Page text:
No matter how careful, or how many plans we make, sometimes life just doesn’t co-operate. Here is an example, based on a client we helped in Windsor Ontario who, despite her best efforts, found herself facing bankruptcy a second time. Since filing bankruptcy twice can be costly, we looked at ways to help Julie (not her real name) avoid bankruptcy while still dealing with her new debts.
Julie filed bankruptcy once before in her late 20’s. The first time around it was inexperience with how to manage money that caused her to run up too many credit card debts. Julie learned to be more careful with her spending but over the past couple of years she struggled with periods of unemployment forcing her to rely on credit cards just to pay the bills. As careful as she was to live as frugally as she could, after finding stable employment Julie found that once again she had more debt than she could handle.
The Challenge: Avoid Filing Bankruptcy
Julie can’t afford to pay the minimum payments on her credit cards but she knows that a second bankruptcy will be costly. Not only will she be bankrupt longer but she knows a second bankruptcy will have a large impact on her credit rating. While a first time bankruptcy will remain on your credit report for seven years, file again and the notice remains for 14 years after discharge.That meant that Julie needed to avoid bankruptcy while still eliminating her debt.
Julie’s debts consisted primarily of credit card debt and some tax debt. Her tax debt related to taxes owing because she withdrew money from her RRSP to pay rent a couple of times and, because she was working several part time jobs at the same time, none of her employers deducted enough from her pay to cover her total tax bill.
Avoid Bankruptcy With A Consumer Proposal.
Since this was her second time around dealing with debt problems, if Julie filed bankruptcy she would have been bankrupt for a minimum of 24 months. If she did find full time employment at a good pay this could even be extended to 36 months. On top of that a notice would have remained on her credit report for 14 years after her discharge, or 16 years in total.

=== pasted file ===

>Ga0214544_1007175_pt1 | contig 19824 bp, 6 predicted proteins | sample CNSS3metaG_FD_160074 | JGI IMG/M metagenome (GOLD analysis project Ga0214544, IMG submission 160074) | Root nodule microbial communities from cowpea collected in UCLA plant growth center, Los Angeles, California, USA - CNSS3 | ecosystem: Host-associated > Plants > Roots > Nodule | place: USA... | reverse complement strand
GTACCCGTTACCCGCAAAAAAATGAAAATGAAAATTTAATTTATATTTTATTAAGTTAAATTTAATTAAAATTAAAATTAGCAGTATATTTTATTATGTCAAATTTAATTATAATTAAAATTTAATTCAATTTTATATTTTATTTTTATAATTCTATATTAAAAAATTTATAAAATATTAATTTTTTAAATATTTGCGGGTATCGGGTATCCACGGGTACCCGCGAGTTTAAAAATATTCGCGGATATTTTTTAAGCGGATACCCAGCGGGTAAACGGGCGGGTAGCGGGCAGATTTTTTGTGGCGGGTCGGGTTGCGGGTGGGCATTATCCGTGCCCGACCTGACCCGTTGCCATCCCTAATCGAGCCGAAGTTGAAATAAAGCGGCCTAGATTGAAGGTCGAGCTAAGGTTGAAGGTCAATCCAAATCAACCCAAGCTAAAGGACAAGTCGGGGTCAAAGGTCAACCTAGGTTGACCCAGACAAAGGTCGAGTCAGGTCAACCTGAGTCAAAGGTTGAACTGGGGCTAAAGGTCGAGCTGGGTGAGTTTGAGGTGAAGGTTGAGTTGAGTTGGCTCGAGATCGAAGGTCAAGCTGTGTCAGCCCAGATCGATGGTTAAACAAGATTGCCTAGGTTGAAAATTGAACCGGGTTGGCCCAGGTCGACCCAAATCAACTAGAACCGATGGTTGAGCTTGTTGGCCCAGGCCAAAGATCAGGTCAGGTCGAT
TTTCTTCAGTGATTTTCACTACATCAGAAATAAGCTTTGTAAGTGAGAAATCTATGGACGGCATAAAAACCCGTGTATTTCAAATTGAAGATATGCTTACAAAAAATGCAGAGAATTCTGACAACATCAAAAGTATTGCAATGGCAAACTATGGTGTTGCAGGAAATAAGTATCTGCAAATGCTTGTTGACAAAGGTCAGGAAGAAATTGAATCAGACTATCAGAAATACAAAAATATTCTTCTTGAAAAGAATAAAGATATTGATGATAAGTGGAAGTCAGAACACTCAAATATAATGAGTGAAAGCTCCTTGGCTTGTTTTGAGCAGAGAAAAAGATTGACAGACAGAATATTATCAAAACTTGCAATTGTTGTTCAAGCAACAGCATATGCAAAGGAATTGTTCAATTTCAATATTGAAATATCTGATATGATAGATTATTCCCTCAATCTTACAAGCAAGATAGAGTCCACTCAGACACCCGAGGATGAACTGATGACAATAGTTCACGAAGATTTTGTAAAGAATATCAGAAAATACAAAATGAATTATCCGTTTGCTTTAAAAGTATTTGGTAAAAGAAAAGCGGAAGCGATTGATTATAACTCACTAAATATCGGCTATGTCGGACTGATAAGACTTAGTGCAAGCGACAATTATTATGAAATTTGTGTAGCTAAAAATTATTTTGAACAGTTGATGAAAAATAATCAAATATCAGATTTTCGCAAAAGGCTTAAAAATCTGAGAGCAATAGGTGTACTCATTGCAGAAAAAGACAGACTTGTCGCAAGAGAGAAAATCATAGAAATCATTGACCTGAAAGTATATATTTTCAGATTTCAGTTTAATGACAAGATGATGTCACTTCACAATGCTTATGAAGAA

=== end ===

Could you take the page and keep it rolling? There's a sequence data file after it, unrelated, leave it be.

Instead Julie chose to file a consumer proposal offering $150 a month for 48 months. While she would be making payments for longer, her payments would be a little lower each month and, more importantly, the notice on her credit report would be removed in 7 years (3 years after finishing her payments), not 16.
The most important thing for Julie was to avoid bankruptcy. A consumer proposal provided that option while still eliminating her debt.
From the credit counselling sessions in her first bankruptcy Julie said she learned not to use credit to spend money on extras she couldn’t afford but she never expected to be unemployed for so long. This time around she says she’s going to start building a bigger emergency fund. While her new job is fairly secure, she says she never wants to have to rely on credit again.
There are a lot of reasons to avoid bankruptcy. You may have filed bankruptcy before like Julie or you may have assets you want to protect. If you have any questions regarding a consumer proposal, contact us to book a free no-obligation consultation.
- Should I File a Second Bankruptcy or a Consumer Proposal?
- Understanding the Credit Impact of Different Debt Relief Programs
- How long does it take to get my credit back after bankruptcy?
- How Long Does a Bankruptcy Stay on my Credit Report?
- Cambridge Resident Found Debt Relief with a Consumer Proposal